King Says He Will Pardon Accused Rioters

King Norodom Sihanouk will pardon any of the youths charged with alleged involvement in the Jan 29 riots if they are convicted because he believes deeply that they were not responsible for the anti-Thai violence, the monarch stated in comments written nearly two weeks ago but not released until last Friday.

Meanwhile, more than half of those youths have been quietly freed over the last two weeks and all charges against them have been dropped, a court official said Sunday.

Any reverberations from the King’s extraordinary assertion of his constitutional right—which parries Prime Minister Hun Sen’s previous refusal of a royal request to release the students—will have to be felt in his absence. King Si­ha­nouk, along with Queen Noro­dom Monineath Sihanouk, de­parted Friday to seek medical treatment in Beijing.

“If these 60 [prisoners] are convicted and must remain in prison, I will allow myself, as constitutional King and in conformity with what the Constitution of 1993 accords me as a ‘right,’ to pardon these 60, for, according to my private conviction, the true guilty parties are not these 60,” the King wrote in the margins of a letter published in The Cambodia Daily on March 5.

King Sihanouk’s comments are signed and dated March 5 but were released for the first time on Friday by their inclusion in his Monthly Bulletin, the thick packet of King-related documents issued by the Royal Palace.

On Feb 27, King Sihanouk requested in writing, and Hun Sen refused in a public speech, the release of the 60 alleged rioters who at that time had been charged with various crimes and detained pending trial. The King politely accepted the premier’s refusal in another letter the following day.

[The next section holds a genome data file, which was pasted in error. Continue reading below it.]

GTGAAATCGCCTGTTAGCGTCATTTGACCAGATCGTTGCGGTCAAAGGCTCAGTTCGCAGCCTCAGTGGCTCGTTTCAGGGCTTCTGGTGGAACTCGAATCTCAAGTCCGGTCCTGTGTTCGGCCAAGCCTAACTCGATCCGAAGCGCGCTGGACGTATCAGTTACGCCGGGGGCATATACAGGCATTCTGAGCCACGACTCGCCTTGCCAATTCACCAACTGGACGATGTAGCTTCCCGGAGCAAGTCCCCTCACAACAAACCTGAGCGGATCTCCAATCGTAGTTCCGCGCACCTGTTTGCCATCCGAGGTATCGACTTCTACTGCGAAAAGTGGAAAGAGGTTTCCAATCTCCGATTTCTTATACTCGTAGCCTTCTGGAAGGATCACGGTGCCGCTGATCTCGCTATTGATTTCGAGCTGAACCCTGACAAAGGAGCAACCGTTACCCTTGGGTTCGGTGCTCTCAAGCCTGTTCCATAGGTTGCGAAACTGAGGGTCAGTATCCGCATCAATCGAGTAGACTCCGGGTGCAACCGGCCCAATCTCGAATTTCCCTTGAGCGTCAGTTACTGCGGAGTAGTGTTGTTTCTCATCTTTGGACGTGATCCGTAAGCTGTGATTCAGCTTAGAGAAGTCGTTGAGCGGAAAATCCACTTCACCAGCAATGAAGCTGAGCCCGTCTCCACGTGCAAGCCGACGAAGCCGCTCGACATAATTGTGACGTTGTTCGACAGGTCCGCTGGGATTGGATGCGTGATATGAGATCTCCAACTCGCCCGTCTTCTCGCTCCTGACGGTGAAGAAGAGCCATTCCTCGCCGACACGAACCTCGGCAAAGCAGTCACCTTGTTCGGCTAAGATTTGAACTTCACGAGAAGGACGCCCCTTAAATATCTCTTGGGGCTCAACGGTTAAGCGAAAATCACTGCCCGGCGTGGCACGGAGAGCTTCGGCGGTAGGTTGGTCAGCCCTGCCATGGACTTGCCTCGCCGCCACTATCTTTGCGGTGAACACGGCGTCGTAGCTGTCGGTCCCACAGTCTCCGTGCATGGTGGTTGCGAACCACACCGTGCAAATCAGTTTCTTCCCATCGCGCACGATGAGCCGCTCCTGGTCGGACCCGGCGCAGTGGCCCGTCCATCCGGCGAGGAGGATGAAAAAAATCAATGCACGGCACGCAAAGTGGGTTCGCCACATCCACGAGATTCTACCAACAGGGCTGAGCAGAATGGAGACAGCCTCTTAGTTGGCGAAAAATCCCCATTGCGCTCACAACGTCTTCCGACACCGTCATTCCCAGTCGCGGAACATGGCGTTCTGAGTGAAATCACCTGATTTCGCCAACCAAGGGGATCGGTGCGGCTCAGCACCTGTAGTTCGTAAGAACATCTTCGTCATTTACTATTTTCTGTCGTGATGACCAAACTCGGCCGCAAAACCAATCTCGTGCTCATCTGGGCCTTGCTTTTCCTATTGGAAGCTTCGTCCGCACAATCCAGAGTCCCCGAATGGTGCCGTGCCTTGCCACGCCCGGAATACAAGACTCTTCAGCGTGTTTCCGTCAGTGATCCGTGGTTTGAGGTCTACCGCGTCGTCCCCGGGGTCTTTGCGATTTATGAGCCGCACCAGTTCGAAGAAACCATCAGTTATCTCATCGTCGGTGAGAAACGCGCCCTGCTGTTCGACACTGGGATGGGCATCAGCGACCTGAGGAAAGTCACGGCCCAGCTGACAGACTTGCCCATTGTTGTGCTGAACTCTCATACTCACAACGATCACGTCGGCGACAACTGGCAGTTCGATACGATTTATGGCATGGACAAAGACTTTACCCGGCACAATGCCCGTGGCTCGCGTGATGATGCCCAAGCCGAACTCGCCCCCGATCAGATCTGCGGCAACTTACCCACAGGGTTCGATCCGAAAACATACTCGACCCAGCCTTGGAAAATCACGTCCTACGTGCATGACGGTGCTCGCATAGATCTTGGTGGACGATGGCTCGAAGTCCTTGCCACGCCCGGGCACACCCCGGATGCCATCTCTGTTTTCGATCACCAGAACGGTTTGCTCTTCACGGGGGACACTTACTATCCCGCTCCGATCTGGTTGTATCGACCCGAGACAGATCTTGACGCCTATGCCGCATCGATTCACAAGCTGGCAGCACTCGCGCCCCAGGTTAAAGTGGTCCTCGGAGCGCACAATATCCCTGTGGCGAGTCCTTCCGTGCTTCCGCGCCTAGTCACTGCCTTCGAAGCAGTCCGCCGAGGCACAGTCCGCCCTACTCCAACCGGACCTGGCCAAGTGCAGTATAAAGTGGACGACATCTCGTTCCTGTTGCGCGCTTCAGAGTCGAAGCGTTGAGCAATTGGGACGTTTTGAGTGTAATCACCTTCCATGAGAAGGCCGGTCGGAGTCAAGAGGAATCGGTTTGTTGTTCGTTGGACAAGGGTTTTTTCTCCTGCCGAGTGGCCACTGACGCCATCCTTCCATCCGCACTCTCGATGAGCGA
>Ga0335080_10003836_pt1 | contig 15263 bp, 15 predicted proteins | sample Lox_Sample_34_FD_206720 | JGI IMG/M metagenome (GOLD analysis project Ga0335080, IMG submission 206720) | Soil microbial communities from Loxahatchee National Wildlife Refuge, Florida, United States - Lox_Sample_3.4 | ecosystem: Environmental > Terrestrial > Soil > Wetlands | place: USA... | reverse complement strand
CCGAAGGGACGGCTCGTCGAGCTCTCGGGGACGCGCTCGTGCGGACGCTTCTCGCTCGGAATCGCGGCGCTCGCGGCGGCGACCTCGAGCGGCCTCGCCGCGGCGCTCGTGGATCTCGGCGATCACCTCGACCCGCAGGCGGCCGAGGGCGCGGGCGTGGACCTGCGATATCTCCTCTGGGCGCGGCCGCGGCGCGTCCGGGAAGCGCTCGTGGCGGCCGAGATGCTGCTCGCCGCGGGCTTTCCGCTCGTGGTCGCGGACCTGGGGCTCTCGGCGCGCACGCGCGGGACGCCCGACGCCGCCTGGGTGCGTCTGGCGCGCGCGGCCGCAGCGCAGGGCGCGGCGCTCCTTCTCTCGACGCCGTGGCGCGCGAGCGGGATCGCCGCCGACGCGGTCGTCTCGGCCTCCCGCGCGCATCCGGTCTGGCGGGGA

On Sunday, only 22 of the 60 remained in detention, the rest having been absolved and freed a few at a time since March 1, ac­cording to Sok Saroeun, deputy prosecutor at the Phnom Penh Municipal Court, and Kim Saren, chief of Prey Sar prison.

The officials denied any connection between the releases and the King.

Neither would provide further information, such as why or on what grounds the releases were granted.

However, both officials confirmed that the highest-profile of the alleged rioters, law student and political activist Ken Sara, was not among those released.

King Sihanouk’s February re­quest to Hun Sen singled out Ken Sara by name as one of the “small and poor” people the King did not believe had the “capacity” to carry out the destructive riots.

The 24-year-old fourth-year law student is a member of the Students’ Movement for Democ­racy, which has claimed that he was not involved in the riots but rather was arrested to prevent him from competing against a police official in an election for the presidency of the law faculty’s student association.

Of the remaining 22 detainees, at least 20 are students, Um Sam An, secretary-general of the students’ movement, claimed on Sunday.

But Kim Saren said only two of them are students.

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